By night, in its unconscious state, the Station was not so much as visible. Something in the air, like an enterprising chemist's established in business on one of the boughs of Jack's beanstalk, was all that could be discerned of it under the stars. In a moment it would break out, a constellation of gas. In another moment, twenty rival chemists, on twenty rival beanstalks, came into existence. Then, the Furies would be seen, waving their lurid torches up and down the confused perspectives of embankments and arches - would be heard, too, wailing and shrieking. Then, the Station would be full of palpitating trains, as in the day; with the heightening difference that they were not so clearly seen as in the day, whereas the Station walls, starting forward under the gas, like a hippopotamus's eyes, dazzled the human locomotives with the sauce-bottle, the cheap music, the bedstead, the distorted range of buildings where the patent safes are made, the gentleman in the rain with the registered umbrella, the lady returning from the ball with the registered respirator, and all their other embellishments. And now, the human locomotives, creased as to their countenances and purblind as to their eyes, would swarm forth in a heap, addressing themselves to the mysterious urns and the much-injured women; while the iron locomotives, dripping fire and water, shed their steam about plentifully, making the dull oxen in their cages, with heads depressed, and foam hanging from their mouths as their red looks glanced fearfully at the surrounding terrors, seem as though they had been drinking at half-frozen waters and were hung with icicles. Through the same steam would be caught glimpses of their fellow-travellers, the sheep, getting their white kid faces together, away from the bars, and stuffing the interstices with trembling wool. Also, down among the wheels, of the man with the sledge-hammer, ringing the axles of the fast night-train; against whom the oxen have a misgiving that he is the man with the pole-axe who is to come by-and-by, and so the nearest of them try to get back, and get a purchase for a thrust at him through the bars. Suddenly, the bell would ring, the steam would stop with one hiss and a yell, the chemists on the beanstalks would be busy, the avenging Furies would bestir themselves, the fast night-train would melt from eye and ear, the other trains going their ways more slowly would be heard faintly rattling in the distance like old- fashioned watches running down, the sauce-bottle and cheap music retired from view, even the bedstead went to bed, and there was no such visible thing as the Station to vex the cool wind in its blowing, or perhaps the autumn lightning, as it found out the iron rails.
The infection of the Station was this:- When it was in its raving state, the Apprentices found it impossible to be there, without labouring under the delusion that they were in a hurry. To Mr. Goodchild, whose ideas of idleness were so imperfect, this was no unpleasant hallucination, and accordingly that gentleman went through great exertions in yielding to it, and running up and down the platform, jostling everybody, under the impression that he had a highly important mission somewhere, and had not a moment to lose. But, to Thomas Idle, this contagion was so very unacceptable an incident of the situation, that he struck on the fourth day, and requested to be moved.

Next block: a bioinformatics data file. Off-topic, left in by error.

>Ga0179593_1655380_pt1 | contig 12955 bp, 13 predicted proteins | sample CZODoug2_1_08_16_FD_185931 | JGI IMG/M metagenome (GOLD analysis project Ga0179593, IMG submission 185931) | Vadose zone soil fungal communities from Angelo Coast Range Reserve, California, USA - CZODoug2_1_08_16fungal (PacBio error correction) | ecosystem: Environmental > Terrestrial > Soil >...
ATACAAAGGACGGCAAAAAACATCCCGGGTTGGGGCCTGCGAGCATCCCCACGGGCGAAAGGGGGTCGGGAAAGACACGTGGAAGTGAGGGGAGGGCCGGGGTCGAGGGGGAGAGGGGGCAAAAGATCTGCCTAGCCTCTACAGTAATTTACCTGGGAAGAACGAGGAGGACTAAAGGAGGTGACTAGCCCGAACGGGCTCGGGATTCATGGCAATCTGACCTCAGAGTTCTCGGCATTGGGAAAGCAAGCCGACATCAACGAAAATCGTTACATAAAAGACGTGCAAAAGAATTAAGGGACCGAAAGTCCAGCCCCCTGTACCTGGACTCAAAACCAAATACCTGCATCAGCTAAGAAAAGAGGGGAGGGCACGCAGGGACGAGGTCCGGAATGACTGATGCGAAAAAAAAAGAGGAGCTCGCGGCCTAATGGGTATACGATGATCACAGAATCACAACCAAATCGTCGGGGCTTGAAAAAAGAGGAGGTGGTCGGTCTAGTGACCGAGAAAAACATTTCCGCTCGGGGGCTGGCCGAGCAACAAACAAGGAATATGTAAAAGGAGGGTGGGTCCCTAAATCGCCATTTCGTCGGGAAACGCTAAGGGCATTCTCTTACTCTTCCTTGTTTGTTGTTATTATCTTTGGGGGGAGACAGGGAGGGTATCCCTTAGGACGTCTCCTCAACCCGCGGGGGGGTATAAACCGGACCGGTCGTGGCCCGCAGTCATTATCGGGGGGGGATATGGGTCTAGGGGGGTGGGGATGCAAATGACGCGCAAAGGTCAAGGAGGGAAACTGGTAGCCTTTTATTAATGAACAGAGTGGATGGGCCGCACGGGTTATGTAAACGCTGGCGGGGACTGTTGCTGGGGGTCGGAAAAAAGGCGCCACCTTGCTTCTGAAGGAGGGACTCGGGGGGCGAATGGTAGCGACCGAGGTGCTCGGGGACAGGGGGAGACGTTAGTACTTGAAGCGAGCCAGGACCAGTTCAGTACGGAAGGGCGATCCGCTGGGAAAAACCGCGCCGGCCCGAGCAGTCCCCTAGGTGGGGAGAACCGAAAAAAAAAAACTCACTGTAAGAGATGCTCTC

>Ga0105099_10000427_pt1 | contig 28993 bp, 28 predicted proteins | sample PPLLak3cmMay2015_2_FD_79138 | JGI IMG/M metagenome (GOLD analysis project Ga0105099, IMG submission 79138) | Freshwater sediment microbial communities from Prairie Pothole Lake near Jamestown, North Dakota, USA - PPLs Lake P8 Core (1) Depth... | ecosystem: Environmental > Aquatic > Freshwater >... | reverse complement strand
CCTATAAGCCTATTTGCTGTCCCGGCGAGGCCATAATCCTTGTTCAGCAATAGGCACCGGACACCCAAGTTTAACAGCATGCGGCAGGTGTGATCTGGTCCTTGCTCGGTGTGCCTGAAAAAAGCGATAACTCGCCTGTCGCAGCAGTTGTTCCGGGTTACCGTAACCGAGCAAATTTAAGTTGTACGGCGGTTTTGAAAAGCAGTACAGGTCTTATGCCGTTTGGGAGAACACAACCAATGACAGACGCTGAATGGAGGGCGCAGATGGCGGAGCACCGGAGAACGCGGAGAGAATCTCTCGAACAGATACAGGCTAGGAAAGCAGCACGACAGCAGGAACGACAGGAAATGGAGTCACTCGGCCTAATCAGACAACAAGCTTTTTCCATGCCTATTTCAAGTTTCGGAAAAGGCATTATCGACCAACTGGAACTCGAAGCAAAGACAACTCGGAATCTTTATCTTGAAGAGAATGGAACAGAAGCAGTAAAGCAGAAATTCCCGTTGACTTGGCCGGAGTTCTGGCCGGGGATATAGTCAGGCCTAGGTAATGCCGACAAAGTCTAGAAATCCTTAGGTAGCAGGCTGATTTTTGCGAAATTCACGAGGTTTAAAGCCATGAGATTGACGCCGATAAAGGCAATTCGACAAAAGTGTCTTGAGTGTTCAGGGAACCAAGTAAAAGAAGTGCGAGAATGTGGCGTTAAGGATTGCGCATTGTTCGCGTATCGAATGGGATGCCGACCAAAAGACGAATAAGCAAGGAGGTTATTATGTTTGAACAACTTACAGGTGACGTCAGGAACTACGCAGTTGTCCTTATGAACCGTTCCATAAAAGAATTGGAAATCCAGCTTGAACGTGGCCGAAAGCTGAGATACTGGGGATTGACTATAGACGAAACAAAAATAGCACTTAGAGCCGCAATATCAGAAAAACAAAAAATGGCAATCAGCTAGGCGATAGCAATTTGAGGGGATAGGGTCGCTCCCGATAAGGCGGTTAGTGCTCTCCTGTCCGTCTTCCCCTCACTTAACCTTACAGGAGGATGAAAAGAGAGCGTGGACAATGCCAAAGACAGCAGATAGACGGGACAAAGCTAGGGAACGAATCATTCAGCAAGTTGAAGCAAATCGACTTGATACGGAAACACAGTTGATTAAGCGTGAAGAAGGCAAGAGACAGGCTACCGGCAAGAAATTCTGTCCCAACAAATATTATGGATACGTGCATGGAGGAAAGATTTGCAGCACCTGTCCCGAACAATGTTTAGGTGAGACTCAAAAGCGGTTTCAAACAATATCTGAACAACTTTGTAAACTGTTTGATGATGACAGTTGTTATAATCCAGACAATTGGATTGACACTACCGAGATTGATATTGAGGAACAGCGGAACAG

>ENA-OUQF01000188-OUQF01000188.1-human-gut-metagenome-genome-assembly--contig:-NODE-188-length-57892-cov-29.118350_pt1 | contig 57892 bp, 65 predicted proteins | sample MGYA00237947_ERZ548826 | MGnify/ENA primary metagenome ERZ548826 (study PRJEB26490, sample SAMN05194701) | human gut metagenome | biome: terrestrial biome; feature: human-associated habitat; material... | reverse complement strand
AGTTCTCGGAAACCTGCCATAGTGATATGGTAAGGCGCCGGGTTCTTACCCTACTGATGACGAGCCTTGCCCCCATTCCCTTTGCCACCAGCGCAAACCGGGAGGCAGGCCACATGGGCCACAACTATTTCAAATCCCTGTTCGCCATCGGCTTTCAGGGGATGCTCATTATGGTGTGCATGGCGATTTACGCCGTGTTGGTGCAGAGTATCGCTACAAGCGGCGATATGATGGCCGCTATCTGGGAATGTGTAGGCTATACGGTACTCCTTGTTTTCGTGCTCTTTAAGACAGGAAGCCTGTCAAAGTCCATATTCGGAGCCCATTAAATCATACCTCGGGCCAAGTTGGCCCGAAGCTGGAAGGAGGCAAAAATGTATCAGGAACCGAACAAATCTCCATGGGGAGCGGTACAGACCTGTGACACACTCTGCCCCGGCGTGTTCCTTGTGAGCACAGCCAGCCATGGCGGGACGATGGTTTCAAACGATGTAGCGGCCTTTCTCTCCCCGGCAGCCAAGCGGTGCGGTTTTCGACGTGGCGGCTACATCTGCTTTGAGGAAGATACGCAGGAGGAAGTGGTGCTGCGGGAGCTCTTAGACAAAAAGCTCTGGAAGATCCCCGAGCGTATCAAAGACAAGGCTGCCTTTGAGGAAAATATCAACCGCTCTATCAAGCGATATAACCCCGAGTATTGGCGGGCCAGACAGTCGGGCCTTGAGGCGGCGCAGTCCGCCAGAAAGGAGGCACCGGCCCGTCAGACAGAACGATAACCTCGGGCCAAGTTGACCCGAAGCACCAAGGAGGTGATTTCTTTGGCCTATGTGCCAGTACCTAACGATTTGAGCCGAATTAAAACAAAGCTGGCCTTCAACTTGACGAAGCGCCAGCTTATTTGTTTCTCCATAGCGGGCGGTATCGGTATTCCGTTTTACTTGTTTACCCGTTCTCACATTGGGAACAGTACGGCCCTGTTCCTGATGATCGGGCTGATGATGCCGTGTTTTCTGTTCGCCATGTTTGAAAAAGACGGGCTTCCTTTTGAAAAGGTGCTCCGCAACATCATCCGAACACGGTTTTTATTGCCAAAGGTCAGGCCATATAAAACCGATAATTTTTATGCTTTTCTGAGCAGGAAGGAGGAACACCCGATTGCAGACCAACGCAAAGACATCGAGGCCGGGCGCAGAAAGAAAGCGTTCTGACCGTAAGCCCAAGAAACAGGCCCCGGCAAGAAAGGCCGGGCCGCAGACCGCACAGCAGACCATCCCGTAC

'This place fills me with a dreadful sensation,' said Thomas, 'of having something to do. Remove me, Francis.'
'Where would you like to go next?' was the question of the ever- engaging Goodchild.
'I have heard there is a good old Inn at Lancaster, established in a fine old house: an Inn where they give you Bride-cake every day after dinner,' said Thomas Idle. 'Let us eat Bride-cake without the trouble of being married, or of knowing anybody in that ridiculous dilemma.'
Mr. Goodchild, with a lover's sigh, assented. They departed from the Station in a violent hurry (for which, it is unnecessary to observe, there was not the least occasion), and were delivered at the fine old house at Lancaster, on the same night.
It is Mr. Goodchild's opinion, that if a visitor on his arrival at Lancaster could be accommodated with a pole which would push the opposite side of the street some yards farther off, it would be better for all parties. Protesting against being required to live in a trench, and obliged to speculate all day upon what the people can possibly be doing within a mysterious opposite window, which is a shop-window to look at, but not a shop-window in respect of its offering nothing for sale and declining to give any account whatever of itself, Mr. Goodchild concedes Lancaster to be a pleasant place. A place dropped in the midst of a charming landscape, a place with a fine ancient fragment of castle, a place of lovely walks, a place possessing staid old houses richly fitted with old Honduras mahogany, which has grown so dark with time that it seems to have got something of a retrospective mirror-quality into itself, and to show the visitor, in the depth of its grain, through all its polish, the hue of the wretched slaves who groaned long ago under old Lancaster merchants. And Mr. Goodchild adds that the stones of Lancaster do sometimes whisper, even yet, of rich men passed away - upon whose great prosperity some of these old doorways frowned sullen in the brightest weather - that their slave-gain turned to curses, as the Arabian Wizard's money turned to leaves, and that no good ever came of it, even unto the third and fourth generations, until it was wasted and gone.
It was a gallant sight to behold, the Sunday procession of the Lancaster elders to Church - all in black, and looking fearfully like a funeral without the Body - under the escort of Three Beadles.
'Think,' said Francis, as he stood at the Inn window, admiring, 'of being taken to the sacred edifice by three Beadles! I have, in my early time, been taken out of it by one Beadle; but, to be taken into it by three, O Thomas, is a distinction I shall never enjoy!'
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The Lazy Tour of Two Idle Apprentices - by Charles Dickens